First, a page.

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Visual Impairment and Multiple Disability: communication, learning and assessment. Jonathan Bolt Specialist Teacher (MDVI) Cambridgeshire Visual Impairment Service November 16 th 2010. Outline for the day. 11.00 – 12.30: Communication and Learning 2.00 – 3.00: Assessment 3.00 – 3.30: Q & A.

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visual impairment and multiple disability communication learning and assessment
Visual Impairment and Multiple Disability: communication, learning and assessment

Jonathan BoltSpecialist Teacher (MDVI)Cambridgeshire Visual Impairment ServiceNovember 16th 2010

outline for the day
Outline for the day

11.00 – 12.30: Communication and Learning

2.00 – 3.00: Assessment

3.00 – 3.30: Q & A

my presentation in a nutshell
My presentation in a nutshell

Understanding the individual communication and learning styles of children who have multiple disabilities and visual impairment is essential for all subsequent, successful teaching.

questions and perhaps some answers
Questions and perhaps some answers

What would you like to ask regarding MDVI?

my role as a specialist v i teacher
My Role as a Specialist V.I. Teacher
  • Specialist role in multiple disability and visual impairment (MDVI)
  • Mainly working in special schools
  • PMLD/MDVI - 10% of special school population
  • Over 50% of the learners seen by the VI MDVI specialist teacher
  • Work as part of Multidisciplinary teams: Special and Language Therapists, Occupational Therapists, Physiotherapists, teachers, school management, community paediatricians, school nurses, social service teams, Connexions, SENSE etc
a mystery object
A mystery object

Question:

What do I want?

(Clue: it’s not about you, it’s about me)

bridging the gap between worlds humans live in their heads
Bridging the gap between worlds: humans live in their heads

A parent and child are walking along a

suburban street under cherry blossom trees on a

sunny day, but they are talking about elevenses

when they got home

  • Human beings do not live in the ‘here and now’ all the time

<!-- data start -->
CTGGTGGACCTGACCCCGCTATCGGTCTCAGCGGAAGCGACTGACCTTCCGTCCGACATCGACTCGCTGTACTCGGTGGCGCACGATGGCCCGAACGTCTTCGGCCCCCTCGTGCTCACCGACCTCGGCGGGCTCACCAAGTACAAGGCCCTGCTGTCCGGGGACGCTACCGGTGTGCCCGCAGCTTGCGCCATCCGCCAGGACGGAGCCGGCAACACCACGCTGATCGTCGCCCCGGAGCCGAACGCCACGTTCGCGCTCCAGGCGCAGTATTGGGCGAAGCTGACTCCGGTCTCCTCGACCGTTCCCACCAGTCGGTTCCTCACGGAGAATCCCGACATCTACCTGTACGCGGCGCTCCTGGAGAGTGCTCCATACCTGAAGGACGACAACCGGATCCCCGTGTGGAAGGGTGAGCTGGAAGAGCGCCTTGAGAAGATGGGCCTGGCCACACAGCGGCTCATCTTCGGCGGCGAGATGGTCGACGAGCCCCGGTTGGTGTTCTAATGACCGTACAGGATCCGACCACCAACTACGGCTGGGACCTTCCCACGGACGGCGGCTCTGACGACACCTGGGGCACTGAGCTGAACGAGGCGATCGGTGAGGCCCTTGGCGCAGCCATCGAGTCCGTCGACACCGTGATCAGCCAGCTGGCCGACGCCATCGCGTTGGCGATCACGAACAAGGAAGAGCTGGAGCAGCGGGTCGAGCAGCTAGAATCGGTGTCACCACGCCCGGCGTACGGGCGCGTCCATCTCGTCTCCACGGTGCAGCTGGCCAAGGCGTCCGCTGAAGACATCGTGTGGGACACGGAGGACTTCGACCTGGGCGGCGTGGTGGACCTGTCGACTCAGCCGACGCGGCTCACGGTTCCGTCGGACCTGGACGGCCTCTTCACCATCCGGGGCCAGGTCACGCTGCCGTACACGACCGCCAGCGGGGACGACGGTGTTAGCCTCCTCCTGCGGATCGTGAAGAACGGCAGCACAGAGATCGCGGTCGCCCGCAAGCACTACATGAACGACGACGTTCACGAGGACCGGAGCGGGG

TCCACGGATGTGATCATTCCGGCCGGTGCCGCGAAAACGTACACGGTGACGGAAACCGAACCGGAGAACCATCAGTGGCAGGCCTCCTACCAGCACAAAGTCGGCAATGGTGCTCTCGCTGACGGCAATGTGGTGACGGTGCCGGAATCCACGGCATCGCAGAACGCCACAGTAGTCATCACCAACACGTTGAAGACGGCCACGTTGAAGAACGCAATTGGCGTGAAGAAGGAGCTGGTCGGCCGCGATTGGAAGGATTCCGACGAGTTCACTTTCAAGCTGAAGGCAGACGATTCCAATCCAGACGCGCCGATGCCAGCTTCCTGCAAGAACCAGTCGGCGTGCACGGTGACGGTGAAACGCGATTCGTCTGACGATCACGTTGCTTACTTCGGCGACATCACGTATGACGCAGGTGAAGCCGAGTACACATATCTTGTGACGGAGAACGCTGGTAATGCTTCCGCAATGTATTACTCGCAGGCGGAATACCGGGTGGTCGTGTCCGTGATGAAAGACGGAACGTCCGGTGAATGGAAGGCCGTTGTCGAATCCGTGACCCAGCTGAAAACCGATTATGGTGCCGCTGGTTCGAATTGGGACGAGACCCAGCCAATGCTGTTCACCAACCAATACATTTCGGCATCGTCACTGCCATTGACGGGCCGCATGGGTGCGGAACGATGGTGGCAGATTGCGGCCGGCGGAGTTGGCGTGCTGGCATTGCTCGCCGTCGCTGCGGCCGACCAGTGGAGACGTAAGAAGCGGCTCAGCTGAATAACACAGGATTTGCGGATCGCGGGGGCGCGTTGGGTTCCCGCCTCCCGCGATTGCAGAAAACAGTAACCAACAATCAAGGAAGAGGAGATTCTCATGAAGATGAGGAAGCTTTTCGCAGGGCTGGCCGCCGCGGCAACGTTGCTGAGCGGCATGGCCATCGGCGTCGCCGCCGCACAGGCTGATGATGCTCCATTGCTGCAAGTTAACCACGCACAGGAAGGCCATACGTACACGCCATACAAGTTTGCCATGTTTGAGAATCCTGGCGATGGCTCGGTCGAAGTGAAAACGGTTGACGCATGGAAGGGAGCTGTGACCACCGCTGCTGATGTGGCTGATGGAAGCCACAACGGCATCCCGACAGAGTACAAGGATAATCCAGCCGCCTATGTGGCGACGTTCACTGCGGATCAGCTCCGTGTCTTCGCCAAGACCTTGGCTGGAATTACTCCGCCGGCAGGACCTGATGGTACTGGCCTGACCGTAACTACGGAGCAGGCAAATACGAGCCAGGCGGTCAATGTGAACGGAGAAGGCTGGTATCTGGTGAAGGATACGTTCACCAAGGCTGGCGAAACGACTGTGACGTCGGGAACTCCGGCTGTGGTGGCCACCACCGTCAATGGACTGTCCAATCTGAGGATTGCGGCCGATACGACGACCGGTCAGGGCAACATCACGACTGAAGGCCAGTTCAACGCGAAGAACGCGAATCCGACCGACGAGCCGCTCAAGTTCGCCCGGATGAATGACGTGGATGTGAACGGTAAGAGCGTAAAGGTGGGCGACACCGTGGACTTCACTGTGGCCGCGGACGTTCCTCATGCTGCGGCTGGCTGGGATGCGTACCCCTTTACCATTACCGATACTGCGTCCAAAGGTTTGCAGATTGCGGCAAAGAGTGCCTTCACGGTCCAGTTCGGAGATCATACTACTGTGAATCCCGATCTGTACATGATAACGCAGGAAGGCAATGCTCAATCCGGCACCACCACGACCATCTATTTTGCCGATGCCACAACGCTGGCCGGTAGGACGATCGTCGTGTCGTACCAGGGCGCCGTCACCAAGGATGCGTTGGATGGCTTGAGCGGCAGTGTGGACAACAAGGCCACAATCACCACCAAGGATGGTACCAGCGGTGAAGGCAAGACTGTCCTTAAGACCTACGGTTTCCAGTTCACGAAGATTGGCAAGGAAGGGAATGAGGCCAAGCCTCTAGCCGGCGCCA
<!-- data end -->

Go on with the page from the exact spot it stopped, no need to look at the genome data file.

• MDVI learners often do and can present teachers with a conceptual problem
barriers to communication theory of mind
Barriers to Communication: Theory of Mind
  • Multiple attitudes to objects and events
  • Not everyone makes the same associations
  • Need to know that another person can hold a different ‘attitude’ to an established, familiar object or event before you can be receptive to an entirely new object or event being introduced
mdvi a deficit description
MDVI – a Deficit Description
  • Visual: sometimes ocular, frequently cortical
  • Hearing: often assumed OK, but often unknown (can we make assumptions about processing?)
  • Communication: pre-symbolic, can be pre-intentional
  • Profound global delay: developmentally often pre-12 months
  • Physical: Cerebral Palsy, non-ambulant, very restricted gross and fine motor movement, joint dislocations, scoliosis
  • Medical: respiratory problems, epilepsy, management of medications and tube feeding, frequent infections
learners mdvi
Learners: MDVI

Typically need to;

  • share attention
  • develop skills typically acquired in the early years
  • develop a sense of self through play and exploration
  • develop a sense of self-agency and independence
initial learning goals for mdvi students
Initial Learning goals for MDVI students
  • Development of initial attachment and security
  • Development of near and distances senses in relation to the world
  • Development of the ability to structure his or her world
  • Development of natural communication systems
aim mdvi and communication
Aim: MDVI and Communication
  • To have developed effective communication skills by the end of Key Stage 2 (Primary)

If not:

  • To have developed effective communication skills by the end of Key Stage 4 (Transition from school)
what is successful communication
What is successful communication?
  • Exploring the world by ourselves and in the company of others, telling them what we find, listening to their discoveries
  • Making sense of a symbolic world
  • Having the means to communicate
communication partners
Communication partners
  • Establishing a sense of trust and security
  • “I like you, I like what you do”
  • Building shared attention
  • People first, objects second
  • Communication first, topics second
skills needed by a communication partner
Skills needed by a communication partner
  • Follow not lead
  • Recognise intentionality
  • Respond immediately
  • Offer access to activities the student needs or wants to do
the use of resonance
The use of ‘resonance’
  • Uses the student’s developing reflex response to external stimuli
  • Move from self stimulatory behaviours to behaviours that include other people and objects
  • Can be 1:1
  • Can be as part of a group
co active movement
Co-active Movement